Evidence-Based Teaching: Implications for Task-Based Language Teaching

| November 19, 2011
Evidence-Based Teaching: Implications for Task-Based Language Teaching

Keywords: Task-Based Language Teaching, Evidence-Based Teaching

Percival Santos
Akita International University, Japan

Bio Data
Percival Santos is Assistant Professor of Basic Education at Akita International University, Japan. He is interested in the ways that the teaching of the social sciences can illuminate foreign language teaching and vice versa. He holds a PhD in anthropology from the London School of Economics, a Postgraduate Certificate in Education from Cambridge University, and the CELTA from International House Madrid, Spain

Task-Based Language Teaching (TBLT) has become a most fashionable pedagogical approach among foreign language teachers in the past few years. But how effective is it? How do we know it works? Can we compare and benchmark it against other classroom techniques and activities? This article will explore how we can evaluate TBLT as opposed to other classroom techniques and activities. In particular it will examine evidence and will draw attention to the fact that TBLT s effectiveness as a teaching methodology is not supported by hard data. It will introduce and examine an approach to teaching that was pioneered in primary, secondary and medical schools in the UK and US called Evidence-Based Teaching (EBT) and will make a case for adopting an evidence-based outlook in second language teaching. EBT is the systematic use of those classroom methods, activities and techniques that shows draws upon evidence of its effectiveness as a classroom method. It compares the effectiveness of certain techniques relative to other ones by the use of effect-size. Effect-size is a particularly reliable and accurate tool for measuring the quality of a given initiative or instruction. Could EBT be successfully applied to second language teaching? It is hoped that just as we now have sound empirical knowledge of the effectiveness of school-teaching techniques such as reciprocal teaching (0.86), feedback (0.81), and whole-class interactive teaching (0.81), we can also acquire sound empirical knowledge of the effectiveness of foreign language teaching techniques such as TBLT, referential questions/answers, cued narratives, and information gap activities.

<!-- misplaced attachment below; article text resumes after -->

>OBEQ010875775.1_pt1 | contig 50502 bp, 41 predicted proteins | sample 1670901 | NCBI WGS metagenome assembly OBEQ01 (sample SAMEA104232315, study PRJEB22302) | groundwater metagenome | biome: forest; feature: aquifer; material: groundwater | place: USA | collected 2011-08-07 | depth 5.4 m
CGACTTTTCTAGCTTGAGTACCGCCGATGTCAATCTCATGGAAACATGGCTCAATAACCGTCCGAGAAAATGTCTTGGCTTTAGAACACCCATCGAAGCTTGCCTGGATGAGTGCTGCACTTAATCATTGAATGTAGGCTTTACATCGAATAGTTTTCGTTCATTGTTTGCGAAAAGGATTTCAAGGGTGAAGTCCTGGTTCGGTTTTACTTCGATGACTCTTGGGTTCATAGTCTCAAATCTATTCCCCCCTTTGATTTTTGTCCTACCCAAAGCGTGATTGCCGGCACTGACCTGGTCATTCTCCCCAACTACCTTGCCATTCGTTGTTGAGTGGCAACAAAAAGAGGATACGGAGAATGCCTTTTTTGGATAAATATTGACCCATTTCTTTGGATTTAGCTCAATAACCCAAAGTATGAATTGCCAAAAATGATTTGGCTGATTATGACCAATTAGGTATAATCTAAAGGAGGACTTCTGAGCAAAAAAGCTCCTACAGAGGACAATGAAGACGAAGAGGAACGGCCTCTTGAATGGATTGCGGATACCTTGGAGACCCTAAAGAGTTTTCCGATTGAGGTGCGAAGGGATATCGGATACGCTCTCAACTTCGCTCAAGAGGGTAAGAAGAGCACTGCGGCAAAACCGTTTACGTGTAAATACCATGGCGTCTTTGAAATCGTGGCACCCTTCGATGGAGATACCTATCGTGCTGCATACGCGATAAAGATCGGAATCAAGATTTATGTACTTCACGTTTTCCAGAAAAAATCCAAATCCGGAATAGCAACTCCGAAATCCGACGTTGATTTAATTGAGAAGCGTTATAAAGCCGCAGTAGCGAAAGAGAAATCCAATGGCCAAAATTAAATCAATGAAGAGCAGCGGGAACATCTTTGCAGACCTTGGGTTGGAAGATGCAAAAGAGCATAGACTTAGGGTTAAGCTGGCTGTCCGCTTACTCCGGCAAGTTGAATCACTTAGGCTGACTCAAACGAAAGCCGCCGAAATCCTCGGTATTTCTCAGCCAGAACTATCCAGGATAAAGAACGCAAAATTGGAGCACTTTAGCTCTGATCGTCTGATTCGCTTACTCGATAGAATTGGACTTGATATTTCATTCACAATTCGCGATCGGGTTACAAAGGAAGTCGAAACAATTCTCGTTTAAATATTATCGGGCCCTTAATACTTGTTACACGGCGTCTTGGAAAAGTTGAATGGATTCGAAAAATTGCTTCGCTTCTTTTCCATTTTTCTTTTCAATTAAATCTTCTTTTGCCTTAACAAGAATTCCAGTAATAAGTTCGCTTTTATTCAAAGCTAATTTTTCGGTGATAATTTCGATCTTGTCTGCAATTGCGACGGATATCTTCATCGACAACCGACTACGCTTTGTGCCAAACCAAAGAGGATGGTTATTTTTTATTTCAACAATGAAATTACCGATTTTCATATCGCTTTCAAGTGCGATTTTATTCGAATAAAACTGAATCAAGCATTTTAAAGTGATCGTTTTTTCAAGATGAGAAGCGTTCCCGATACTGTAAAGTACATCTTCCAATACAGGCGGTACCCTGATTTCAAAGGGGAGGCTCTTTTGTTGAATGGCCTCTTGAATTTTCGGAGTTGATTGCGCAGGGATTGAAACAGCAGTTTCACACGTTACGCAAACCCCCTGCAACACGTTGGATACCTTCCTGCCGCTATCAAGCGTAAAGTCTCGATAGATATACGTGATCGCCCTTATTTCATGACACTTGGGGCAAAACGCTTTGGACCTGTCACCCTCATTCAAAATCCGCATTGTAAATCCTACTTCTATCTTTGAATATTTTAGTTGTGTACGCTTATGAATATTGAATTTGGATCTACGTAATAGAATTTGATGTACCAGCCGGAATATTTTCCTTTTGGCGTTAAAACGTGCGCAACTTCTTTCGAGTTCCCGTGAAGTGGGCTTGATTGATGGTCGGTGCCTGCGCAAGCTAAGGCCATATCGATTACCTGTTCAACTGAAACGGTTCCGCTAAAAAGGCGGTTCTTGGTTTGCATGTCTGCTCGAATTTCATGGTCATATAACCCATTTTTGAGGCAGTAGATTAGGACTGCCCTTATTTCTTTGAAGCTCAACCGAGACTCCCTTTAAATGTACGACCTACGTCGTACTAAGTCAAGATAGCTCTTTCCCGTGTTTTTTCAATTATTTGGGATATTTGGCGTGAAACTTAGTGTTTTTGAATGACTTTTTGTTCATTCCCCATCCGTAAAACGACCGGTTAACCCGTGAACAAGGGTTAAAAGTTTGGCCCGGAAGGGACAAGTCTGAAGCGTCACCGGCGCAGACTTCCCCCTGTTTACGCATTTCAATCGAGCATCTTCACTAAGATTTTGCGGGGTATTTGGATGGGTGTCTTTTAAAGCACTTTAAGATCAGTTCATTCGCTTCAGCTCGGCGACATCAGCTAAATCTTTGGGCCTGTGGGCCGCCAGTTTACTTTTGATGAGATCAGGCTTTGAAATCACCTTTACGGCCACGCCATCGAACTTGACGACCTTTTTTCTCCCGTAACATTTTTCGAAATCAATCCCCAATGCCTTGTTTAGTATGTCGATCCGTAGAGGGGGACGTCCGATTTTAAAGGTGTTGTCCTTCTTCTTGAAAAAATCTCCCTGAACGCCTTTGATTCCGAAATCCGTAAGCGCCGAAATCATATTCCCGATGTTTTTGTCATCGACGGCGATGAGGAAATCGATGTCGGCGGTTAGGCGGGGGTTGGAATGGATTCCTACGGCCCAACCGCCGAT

See pages 4-15[private]

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Category: Monthly Editions, Volume 56